What about Greg Lopez?

He served as the mayor of Parker when he was 27 and was the Colorado head of the Small Business Administration under Obama. His past is speckled with scandals: a complaint for domestic violence in 1993, a DUI in 2003, and accusations that he was misusing his federal position in how he awarded contracts with the Veteran's Administration hospital, CPR reported.

Lopez, who is running to the right of Ganahl, is more of a renegade candidate appealing to grassroots cultural conservatives and Coloradans who are allergic to the growth the state has seen in recent years.

He's critical of critical race theory. He's also committed to shrinking government and cutting fees and regulations imposed on small businesses.

When it comes to solving the housing crisis, he has encouraged individuals to quit spending frivolously on items like granite countertops and big yards, he told Colorado Matters. He would not mandate affordable housing programs and instead would convene regional governing bodies to have conversations. Lopez has resisted residential developments in the past.

Lopez unequivocally opposes abortion, though he believes regulation should be left up to states. In Colorado, he would push for a ban, including in cases of rape and incest, but also notes lawmakers would ultimately decide.

When it comes to addressing crime, like car thefts, he believes in harsher penalties. His perception is that downtown Denver is a dangerous place where individuals fear going and businesses are afraid to open up shop. He does not believe the pandemic influenced homelessness or crime, and argues the state should not have shut down businesses at all in the early days of the pandemic. He likens vaccination requirements at workplaces to racial segregation.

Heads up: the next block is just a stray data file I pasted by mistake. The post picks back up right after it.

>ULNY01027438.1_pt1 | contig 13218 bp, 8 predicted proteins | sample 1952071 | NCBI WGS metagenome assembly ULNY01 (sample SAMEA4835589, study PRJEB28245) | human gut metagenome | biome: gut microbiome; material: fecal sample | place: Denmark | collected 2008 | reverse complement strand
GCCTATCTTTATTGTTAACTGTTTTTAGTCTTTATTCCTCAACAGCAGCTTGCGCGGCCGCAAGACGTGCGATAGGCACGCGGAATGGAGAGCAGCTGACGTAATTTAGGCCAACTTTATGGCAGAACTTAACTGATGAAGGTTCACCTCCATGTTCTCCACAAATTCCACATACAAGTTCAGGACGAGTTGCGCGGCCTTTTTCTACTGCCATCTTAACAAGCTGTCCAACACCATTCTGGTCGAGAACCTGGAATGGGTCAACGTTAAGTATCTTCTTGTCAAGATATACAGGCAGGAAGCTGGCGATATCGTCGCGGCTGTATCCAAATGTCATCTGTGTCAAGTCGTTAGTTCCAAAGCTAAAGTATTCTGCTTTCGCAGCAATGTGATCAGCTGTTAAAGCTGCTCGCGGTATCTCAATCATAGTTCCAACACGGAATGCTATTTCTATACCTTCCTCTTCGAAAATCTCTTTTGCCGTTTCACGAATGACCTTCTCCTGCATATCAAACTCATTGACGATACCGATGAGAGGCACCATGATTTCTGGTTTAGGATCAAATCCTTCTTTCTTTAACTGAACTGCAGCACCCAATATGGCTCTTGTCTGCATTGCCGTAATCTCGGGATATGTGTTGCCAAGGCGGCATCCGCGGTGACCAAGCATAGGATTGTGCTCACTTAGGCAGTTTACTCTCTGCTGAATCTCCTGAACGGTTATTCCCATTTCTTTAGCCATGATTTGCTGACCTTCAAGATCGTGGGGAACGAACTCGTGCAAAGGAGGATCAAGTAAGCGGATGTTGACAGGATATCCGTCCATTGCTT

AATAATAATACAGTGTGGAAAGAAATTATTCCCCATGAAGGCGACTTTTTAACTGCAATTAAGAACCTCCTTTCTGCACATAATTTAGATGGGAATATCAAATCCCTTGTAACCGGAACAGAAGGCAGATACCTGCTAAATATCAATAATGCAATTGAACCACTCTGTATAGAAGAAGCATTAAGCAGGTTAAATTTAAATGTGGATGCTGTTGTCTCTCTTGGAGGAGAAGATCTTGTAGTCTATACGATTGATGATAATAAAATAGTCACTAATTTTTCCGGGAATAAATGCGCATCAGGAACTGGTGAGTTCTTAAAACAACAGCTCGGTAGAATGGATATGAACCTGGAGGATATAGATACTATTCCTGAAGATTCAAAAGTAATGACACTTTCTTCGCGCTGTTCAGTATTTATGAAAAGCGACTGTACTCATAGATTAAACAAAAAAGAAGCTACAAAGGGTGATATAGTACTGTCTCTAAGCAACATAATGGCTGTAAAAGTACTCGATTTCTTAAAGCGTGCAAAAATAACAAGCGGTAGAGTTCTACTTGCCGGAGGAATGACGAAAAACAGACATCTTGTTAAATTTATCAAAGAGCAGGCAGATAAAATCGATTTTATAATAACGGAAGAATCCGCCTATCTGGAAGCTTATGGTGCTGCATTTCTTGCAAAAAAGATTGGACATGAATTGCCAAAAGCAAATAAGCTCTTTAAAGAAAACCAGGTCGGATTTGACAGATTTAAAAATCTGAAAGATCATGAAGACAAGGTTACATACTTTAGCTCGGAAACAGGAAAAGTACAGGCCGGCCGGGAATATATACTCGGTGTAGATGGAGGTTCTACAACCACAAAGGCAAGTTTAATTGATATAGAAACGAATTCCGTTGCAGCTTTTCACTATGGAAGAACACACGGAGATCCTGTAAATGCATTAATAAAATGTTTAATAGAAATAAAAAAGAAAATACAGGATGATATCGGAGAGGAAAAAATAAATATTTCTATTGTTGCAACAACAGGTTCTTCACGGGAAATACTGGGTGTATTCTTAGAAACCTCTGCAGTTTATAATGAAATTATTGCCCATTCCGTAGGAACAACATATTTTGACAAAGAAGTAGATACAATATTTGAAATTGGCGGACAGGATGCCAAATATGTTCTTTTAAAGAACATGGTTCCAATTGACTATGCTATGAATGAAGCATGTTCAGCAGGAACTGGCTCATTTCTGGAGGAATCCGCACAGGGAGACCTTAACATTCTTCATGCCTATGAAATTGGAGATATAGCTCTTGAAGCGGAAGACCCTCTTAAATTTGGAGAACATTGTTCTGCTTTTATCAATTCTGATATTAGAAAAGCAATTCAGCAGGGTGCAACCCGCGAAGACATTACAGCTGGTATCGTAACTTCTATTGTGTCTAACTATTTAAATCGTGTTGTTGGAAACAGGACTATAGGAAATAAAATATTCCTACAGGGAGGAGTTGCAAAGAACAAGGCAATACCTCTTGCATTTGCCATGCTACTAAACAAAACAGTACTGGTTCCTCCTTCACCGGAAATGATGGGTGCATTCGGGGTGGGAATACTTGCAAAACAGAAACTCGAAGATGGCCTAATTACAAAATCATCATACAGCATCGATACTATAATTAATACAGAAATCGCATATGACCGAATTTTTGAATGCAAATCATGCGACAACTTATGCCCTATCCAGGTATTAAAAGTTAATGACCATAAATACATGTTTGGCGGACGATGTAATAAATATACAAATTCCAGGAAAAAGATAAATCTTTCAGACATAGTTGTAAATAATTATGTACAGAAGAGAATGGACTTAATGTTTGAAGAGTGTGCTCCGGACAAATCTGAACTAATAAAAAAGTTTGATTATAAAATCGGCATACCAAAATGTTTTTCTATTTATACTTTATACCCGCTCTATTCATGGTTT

When it comes to climate change, Lopez told Colorado Matters, "The jury is still out," and he has not made up his mind on the issue. He is also uncertain as to whether Joe Biden won the 2020 presidential election and casts doubt on the election. Both the courts and a House committee have determined the election was not thrown.

Gov. Jared Polis holds a press conference on COVID-19 at the Governor's Mansion in Capitol Hill. Nov. 17, 2020.
Kevin J. Beaty/Denverite

Next steps for the candidates?

Jared Polis is a shoo-in for Democrats. Republicans will choose between their two candidates. Unaffiliated voters will have the chance to vote in either the Democratic or Republican primary -- not both. People can cast their ballots until 7 p.m. on Tuesday, June 28.

When it comes to luring Denver voters in the general election, any Republican candidate will face a challenge. No matter who wins, the GOP candidate will likely highlight Denver's rise in crime and homelessness, the state of downtown and the economic struggles of small businesses. The Republican candidate will also likely talk about healing the rural and urban divide, while appealing largely to suburban and rural voters in traditionally Republican counties.

While the Denver school board is backed by the teacher's union and hesitant to approve new charter schools, the Republican candidates will likely advocate for friendlier policies for charter schools and other forms of school choice.

In facing some of Denver's biggest issues like housing and the economy, either will push a free-market perspective, arguing that the more government gets out of the way of business, the better things will be.

Neither Republican will push for zero net-carbon emissions, nor do they claim to have ambitious public transportation platforms.

When it comes to taking on Polis, both will challenge his track record in managing the pandemic, the economy and the size of government, which has grown under his administration.